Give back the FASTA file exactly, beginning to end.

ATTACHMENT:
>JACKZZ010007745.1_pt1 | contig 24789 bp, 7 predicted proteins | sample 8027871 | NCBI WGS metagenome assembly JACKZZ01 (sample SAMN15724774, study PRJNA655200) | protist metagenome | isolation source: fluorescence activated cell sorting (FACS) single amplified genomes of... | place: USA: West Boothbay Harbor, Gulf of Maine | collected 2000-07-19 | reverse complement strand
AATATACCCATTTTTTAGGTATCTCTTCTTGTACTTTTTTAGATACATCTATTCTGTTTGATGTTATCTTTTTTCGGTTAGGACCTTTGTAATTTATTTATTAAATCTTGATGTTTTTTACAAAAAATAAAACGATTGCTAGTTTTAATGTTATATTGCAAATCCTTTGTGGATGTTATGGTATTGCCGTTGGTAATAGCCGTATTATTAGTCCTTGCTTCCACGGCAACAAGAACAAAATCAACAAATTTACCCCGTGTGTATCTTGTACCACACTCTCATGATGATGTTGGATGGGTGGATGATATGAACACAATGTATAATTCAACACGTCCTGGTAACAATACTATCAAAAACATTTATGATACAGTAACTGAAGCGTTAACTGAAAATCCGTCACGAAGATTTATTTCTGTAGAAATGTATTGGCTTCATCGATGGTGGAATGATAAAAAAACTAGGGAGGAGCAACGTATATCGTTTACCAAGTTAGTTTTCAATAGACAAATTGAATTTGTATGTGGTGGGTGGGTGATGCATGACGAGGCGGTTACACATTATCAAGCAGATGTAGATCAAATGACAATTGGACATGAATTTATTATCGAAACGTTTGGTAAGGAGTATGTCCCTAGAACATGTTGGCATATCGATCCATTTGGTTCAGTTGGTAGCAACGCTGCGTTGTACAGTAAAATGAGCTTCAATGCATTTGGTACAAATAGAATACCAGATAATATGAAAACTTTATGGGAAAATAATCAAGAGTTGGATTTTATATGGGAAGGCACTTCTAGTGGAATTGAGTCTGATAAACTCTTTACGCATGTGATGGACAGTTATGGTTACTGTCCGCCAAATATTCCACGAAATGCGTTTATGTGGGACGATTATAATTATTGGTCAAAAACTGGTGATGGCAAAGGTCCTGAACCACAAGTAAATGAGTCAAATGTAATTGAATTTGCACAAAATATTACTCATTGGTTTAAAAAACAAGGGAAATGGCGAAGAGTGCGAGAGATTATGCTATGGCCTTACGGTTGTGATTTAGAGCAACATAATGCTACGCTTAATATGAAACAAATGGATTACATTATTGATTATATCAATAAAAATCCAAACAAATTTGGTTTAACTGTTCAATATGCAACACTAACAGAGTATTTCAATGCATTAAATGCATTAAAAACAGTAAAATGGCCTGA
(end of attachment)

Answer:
>JACKZZ010007745.1_pt1 | contig 24789 bp, 7 predicted proteins | sample 8027871 | NCBI WGS metagenome assembly JACKZZ01 (sample SAMN15724774, study PRJNA655200) | protist metagenome | isolation source: fluorescence activated cell sorting (FACS) single amplified genomes of... | place: USA: West Boothbay Harbor, Gulf of Maine | collected 2000-07-19 | reverse complement strand
AATATACCCATTTTTTAGGTATCTCTTCTTGTACTTTTTTAGATACATCTATTCTGTTTGATGTTATCTTTTTTCGGTTAGGACCTTTGTAATTTATTTATTAAATCTTGATGTTTTTTACAAAAAATAAAACGATTGCTAGTTTTAATGTTATATTGCAAATCCTTTGTGGATGTTATGGTATTGCCGTTGGTAATAGCCGTATTATTAGTCCTTGCTTCCACGGCAACAAGAACAAAATCAACAAATTTACCCCGTGTGTATCTTGTACCACACTCTCATGATGATGTTGGATGGGTGGATGATATGAACACAATGTATAATTCAACACGTCCTGGTAACAATACTATCAAAAACATTTATGATACAGTAACTGAAGCGTTAACTGAAAATCCGTCACGAAGATTTATTTCTGTAGAAATGTATTGGCTTCATCGATGGTGGAATGATAAAAAAACTAGGGAGGAGCAACGTATATCGTTTACCAAGTTAGTTTTCAATAGACAAATTGAATTTGTATGTGGTGGGTGGGTGATGCATGACGAGGCGGTTACACATTATCAAGCAGATGTAGATCAAATGACAATTGGACATGAATTTATTATCGAAACGTTTGGTAAGGAGTATGTCCCTAGAACATGTTGGCATATCGATCCATTTGGTTCAGTTGGTAGCAACGCTGCGTTGTACAGTAAAATGAGCTTCAATGCATTTGGTACAAATAGAATACCAGATAATATGAAAACTTTATGGGAAAATAATCAAGAGTTGGATTTTATATGGGAAGGCACTTCTAGTGGAATTGAGTCTGATAAACTCTTTACGCATGTGATGGACAGTTATGGTTACTGTCCGCCAAATATTCCACGAAATGCGTTTATGTGGGACGATTATAATTATTGGTCAAAAACTGGTGATGGCAAAGGTCCTGAACCACAAGTAAATGAGTCAAATGTAATTGAATTTGCACAAAATATTACTCATTGGTTTAAAAAACAAGGGAAATGGCGAAGAGTGCGAGAGATTATGCTATGGCCTTACGGTTGTGATTTAGAGCAACATAATGCTACGCTTAATATGAAACAAATGGATTACATTATTGATTATATCAATAAAAATCCAAACAAATTTGGTTTAACTGTTCAATATGCAACACTAACAGAGTATTTCAATGCATTAAATGCATTAAAAACAGTAAAATGGCCTGA